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The princess's fiancé, King Chi, learns that the emperor's right hand man, Pai Yeh Hu, is plotting an assassination. He attempts to stop it, but ends up accused of the attempted regicide. Worse, he throws a poisoned dart meant for Pai Yeh Hu, but it hits the princess instead. For days she is near death. The emperor decrees that anyone who can save her will win her hand in marriage. King Chi, unable to bring the antidote himself, sends his monkey to do the job. But after the monkey saves the princess's life, the emperor is honor-bound to keep his promise. He marries his daughter to the monkey and then sends them both adrift in a boat, which takes them to a deserted island. Ten years later, the princess has a son. The two are alone on an island with "Uncle Monkey." But the boy's father, King Chi, is hiding on a mountain, improving his kung fu skills in order to exact his revenge. Written by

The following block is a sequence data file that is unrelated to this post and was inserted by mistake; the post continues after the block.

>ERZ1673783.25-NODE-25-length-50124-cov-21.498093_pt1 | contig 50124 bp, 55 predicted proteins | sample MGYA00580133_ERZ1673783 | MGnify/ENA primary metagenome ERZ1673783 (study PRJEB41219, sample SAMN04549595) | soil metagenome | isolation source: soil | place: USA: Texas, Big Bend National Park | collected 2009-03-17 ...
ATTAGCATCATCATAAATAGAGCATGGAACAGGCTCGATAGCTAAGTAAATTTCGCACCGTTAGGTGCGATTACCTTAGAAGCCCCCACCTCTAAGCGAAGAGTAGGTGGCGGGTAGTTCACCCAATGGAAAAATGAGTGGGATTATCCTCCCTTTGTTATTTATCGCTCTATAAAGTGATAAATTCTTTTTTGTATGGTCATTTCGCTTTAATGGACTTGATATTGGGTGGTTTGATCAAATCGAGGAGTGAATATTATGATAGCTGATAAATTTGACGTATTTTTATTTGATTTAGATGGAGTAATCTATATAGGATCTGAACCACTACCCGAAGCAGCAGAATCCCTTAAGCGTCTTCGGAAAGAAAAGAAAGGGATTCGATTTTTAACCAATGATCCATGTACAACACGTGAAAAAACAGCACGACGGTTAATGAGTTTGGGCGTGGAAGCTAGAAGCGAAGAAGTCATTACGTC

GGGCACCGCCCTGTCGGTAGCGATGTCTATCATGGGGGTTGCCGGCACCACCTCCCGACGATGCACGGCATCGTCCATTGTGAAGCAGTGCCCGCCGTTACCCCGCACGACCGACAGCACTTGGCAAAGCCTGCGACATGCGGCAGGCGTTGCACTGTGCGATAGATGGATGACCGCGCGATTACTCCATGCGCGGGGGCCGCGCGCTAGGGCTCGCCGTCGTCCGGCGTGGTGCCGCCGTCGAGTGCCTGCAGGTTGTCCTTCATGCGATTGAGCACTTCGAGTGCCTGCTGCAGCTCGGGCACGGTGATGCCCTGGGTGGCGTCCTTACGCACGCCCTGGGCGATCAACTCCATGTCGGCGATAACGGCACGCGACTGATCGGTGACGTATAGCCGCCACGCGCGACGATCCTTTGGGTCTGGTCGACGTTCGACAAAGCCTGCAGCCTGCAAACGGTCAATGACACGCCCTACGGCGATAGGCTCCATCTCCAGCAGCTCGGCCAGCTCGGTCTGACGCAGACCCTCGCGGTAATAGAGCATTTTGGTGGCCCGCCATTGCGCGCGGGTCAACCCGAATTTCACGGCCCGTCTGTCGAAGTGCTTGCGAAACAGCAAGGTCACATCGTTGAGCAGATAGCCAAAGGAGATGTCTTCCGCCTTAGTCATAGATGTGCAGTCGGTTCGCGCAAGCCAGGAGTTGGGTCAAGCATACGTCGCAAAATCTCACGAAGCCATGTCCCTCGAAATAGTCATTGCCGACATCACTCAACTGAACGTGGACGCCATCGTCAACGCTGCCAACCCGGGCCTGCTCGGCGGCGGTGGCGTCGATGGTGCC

It is interesting and telling to note that nobody is credited for writing this wandering series of tangents from Taiwan.
Essentially, the film hails from the historical fantasy / folkloric genre of Martial Arts entertainment. The plot, though convoluted and absurd, is reminiscent of Chinese opera and other traditional aspects of Chinese story-telling.
Through a series of not-very compelling plot-twists, a beautiful princess is obliged to marry a monkey and the newlyweds are exiled to an island near the princess' former kingdom. Her lover, who is also apparently the father of her son, has also been banished because of the same series of unlikely events, and most of the film is about how he aims to settle all accounts.
There are a few unusual attempts at ribald humor, some predictable but entertaining Kung Fu, and a lot of silliness with monkeys. The film is well-shot and the princess' acting is worth watching. However, I can only recommend this film to Martial Arts completists. It took me three nights to get through it.
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